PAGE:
He describes military invasions and economic domination by the U.S. as necessary and beneficial to the world in a darkly sarcastic tone. They are interrupted by an officer who says, "Enough lecturing on the white man's oppression." Poke laughingly responds, "I was just elucidating on the white man's burden, dog."

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AN OFFICER known as "Captain America" is completely out of control, continually putting his men in danger and terrorizing any Iraqis they encounter. At one point, soldiers look on in disgust as he shoots an unarmed man in the back, seemingly for the thrill of it. The futility of the war is a running theme that becomes increasingly clear.

After a deadly firefight, the soldiers discover that some of those they are fighting have recently arrived from neighboring countries in order to carry out Jihad. One of the major protagonists, Cpl. Ray Person, notes, "Those jihadists who attacked us. Isn't this the exact opposite of what we want to have happen here? It's all on that guy's passport. Two weeks ago, he was just a student in Syria. There wasn't a jihad until we got to Iraq."

Ray, Poke and others are continually shocked by the unnecessary killing, even as they fear for their own lives and those of their men. On a number of occasions, the Marines monitor Iraqi hamlets for enemy activity and find none, only to watch fighter jets swoop in and destroy the villages for absolutely no reason.

As they approach Baghdad, they encounter waves of refugees--some dying of dehydration--along the highways. As they direct the crowd and hand out water bottles, a passing woman says, "Thank you soldier for letting me pass on my own road in my own country...Why are you Americans here?"

The stunned soldier responds, "We want to help you, ma'am." To this, the Iraqi woman says, "You know I come from Baghdad. It is a very beautiful city, and you are bombing it. This is to make my life better?...Maybe you are here for liberation, I don't know. But because of oil, it feels like war of aggression."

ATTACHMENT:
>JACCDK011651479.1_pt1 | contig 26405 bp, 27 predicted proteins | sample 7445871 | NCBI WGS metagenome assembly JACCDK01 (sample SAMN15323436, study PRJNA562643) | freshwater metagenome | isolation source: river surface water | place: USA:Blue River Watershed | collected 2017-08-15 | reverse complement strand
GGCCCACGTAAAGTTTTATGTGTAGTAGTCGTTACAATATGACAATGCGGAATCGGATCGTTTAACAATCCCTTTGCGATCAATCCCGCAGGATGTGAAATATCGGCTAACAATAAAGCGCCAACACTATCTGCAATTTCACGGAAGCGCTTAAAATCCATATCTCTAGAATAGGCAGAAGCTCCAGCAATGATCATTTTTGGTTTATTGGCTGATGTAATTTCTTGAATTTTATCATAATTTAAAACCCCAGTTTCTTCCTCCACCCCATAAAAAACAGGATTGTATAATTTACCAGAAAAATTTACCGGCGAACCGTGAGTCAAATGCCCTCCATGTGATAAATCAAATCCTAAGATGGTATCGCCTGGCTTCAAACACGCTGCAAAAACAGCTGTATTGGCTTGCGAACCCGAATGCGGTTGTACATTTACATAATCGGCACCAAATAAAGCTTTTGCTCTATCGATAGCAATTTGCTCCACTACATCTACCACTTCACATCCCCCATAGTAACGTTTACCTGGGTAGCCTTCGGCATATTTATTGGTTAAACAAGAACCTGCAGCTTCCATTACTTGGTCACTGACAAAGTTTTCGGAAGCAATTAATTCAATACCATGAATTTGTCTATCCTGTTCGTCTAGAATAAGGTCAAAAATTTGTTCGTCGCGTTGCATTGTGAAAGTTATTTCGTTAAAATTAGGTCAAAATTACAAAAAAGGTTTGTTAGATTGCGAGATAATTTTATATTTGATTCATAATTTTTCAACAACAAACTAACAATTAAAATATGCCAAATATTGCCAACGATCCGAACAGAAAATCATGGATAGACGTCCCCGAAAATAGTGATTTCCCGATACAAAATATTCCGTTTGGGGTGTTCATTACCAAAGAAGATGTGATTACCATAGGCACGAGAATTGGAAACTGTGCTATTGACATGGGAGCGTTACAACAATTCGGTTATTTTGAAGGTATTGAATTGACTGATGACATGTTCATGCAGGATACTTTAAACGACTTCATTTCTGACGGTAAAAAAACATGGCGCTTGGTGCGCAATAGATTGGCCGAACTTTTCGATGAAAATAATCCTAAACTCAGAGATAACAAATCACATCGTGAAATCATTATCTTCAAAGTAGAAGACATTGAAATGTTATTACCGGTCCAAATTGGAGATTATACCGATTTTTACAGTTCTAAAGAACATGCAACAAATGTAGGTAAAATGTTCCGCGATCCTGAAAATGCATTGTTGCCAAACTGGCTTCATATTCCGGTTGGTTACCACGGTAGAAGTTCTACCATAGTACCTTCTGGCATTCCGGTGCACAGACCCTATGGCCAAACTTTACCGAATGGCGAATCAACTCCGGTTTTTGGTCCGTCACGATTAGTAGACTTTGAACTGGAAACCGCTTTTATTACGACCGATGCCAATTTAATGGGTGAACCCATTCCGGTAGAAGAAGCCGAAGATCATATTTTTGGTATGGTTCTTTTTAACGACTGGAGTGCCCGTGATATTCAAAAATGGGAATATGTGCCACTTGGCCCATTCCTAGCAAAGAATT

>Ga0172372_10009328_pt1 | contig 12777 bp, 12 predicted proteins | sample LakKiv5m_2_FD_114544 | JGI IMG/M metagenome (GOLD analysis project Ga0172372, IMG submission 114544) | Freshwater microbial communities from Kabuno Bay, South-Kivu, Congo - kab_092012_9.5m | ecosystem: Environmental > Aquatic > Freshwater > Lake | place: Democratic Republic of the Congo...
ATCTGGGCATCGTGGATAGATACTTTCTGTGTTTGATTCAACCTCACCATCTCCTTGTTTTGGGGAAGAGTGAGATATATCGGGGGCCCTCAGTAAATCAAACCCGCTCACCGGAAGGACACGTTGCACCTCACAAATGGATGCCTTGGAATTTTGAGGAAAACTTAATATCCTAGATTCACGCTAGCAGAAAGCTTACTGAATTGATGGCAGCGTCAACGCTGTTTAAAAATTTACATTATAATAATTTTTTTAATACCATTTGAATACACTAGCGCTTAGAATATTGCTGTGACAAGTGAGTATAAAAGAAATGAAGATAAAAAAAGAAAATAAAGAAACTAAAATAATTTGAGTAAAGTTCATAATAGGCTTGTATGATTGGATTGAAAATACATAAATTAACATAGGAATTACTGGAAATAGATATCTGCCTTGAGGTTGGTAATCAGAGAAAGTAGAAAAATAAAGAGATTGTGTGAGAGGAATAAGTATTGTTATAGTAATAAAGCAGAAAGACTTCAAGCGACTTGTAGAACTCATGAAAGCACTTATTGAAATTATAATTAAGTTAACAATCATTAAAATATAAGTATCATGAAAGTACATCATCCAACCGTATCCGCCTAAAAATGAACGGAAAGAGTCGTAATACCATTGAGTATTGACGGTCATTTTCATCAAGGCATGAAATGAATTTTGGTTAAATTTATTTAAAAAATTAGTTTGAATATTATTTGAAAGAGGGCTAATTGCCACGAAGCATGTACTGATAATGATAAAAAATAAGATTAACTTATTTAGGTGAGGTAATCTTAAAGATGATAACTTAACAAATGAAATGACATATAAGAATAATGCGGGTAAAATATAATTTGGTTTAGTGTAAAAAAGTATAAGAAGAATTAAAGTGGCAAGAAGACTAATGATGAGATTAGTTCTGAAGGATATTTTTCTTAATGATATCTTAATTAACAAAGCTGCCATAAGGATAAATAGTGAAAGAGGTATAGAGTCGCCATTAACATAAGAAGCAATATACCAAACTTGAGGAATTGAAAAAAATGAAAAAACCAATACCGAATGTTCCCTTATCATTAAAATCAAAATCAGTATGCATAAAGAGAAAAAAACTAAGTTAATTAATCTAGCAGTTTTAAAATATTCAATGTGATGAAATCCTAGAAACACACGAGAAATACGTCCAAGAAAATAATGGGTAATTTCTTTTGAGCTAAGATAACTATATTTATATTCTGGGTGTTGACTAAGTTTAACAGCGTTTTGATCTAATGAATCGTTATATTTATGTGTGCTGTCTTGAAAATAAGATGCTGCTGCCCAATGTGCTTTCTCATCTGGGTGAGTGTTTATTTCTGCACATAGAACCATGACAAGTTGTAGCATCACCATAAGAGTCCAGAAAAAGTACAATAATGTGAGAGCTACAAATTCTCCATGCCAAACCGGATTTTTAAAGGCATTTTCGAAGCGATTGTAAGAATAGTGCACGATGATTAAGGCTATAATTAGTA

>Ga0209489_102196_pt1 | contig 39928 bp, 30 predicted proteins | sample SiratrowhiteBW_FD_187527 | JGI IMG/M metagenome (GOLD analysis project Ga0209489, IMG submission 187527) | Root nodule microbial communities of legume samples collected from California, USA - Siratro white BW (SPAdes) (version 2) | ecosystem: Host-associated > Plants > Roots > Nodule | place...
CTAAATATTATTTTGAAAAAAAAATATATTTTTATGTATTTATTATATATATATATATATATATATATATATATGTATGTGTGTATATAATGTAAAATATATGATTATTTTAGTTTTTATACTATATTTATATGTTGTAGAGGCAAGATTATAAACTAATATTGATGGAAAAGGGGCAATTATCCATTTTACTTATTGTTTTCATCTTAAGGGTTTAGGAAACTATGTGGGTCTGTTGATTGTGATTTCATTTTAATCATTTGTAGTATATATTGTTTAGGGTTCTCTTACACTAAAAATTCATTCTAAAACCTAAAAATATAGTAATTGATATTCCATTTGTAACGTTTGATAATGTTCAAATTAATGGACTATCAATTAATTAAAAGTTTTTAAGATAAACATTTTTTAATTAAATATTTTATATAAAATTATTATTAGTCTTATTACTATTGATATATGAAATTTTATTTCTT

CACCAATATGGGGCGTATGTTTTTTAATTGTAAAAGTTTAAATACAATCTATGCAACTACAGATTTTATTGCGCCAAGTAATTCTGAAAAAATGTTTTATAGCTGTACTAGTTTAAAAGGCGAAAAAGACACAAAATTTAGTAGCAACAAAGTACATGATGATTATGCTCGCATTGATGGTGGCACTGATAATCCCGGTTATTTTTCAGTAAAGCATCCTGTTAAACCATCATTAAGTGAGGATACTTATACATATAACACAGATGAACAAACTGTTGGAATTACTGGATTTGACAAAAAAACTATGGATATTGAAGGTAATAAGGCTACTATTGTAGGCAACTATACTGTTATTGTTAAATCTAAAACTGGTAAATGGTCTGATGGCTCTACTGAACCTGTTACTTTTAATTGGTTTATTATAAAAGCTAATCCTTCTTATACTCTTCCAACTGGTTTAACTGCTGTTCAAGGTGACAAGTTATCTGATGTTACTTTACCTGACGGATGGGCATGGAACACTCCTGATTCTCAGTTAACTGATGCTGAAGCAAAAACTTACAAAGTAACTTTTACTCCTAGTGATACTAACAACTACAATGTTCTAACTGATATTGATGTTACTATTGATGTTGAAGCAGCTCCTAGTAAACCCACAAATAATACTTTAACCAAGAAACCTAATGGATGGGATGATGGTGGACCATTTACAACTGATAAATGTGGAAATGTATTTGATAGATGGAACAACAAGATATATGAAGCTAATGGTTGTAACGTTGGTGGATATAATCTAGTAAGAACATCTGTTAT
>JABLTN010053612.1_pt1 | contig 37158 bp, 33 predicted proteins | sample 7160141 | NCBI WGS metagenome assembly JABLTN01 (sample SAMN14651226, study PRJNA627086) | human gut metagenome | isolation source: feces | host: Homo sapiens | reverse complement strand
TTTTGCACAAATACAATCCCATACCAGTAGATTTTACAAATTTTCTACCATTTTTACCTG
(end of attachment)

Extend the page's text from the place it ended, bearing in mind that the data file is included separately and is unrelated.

Once in Baghdad, the men begin to process their experiences--exhibiting early signs of post-traumatic stress disorder--while policing neighborhoods in a random and pointless manner. A frustrated Arabic translator explains, "You've taken the country apart, you're not putting back together...This is a bomb. If it explodes, it will be bigger than the war."

While some soldiers are indifferent to the suffering around them as others are deeply concerned, what they all share is the belief that the whole thing will be over quickly. Arbitrary violence and poor planning by those in charge of the war are recurring themes, as is the contradictory and mixed consciousness of soldiers.

Simon and Burns are artists who specialize in depicting harsh realities, and to do so accurately, politics cannot be avoided. Generation Kill brings a decidedly antiwar message, without coming off as preachy. In one of the final scenes, Person tells his men, "We have to believe things are better now than they were under Saddam."

One Marine interjects, "This place was fucked before we got here, and it's fucked now...I personally don't believe we liberated the Iraqis." All Ray can say is, "Time will tell."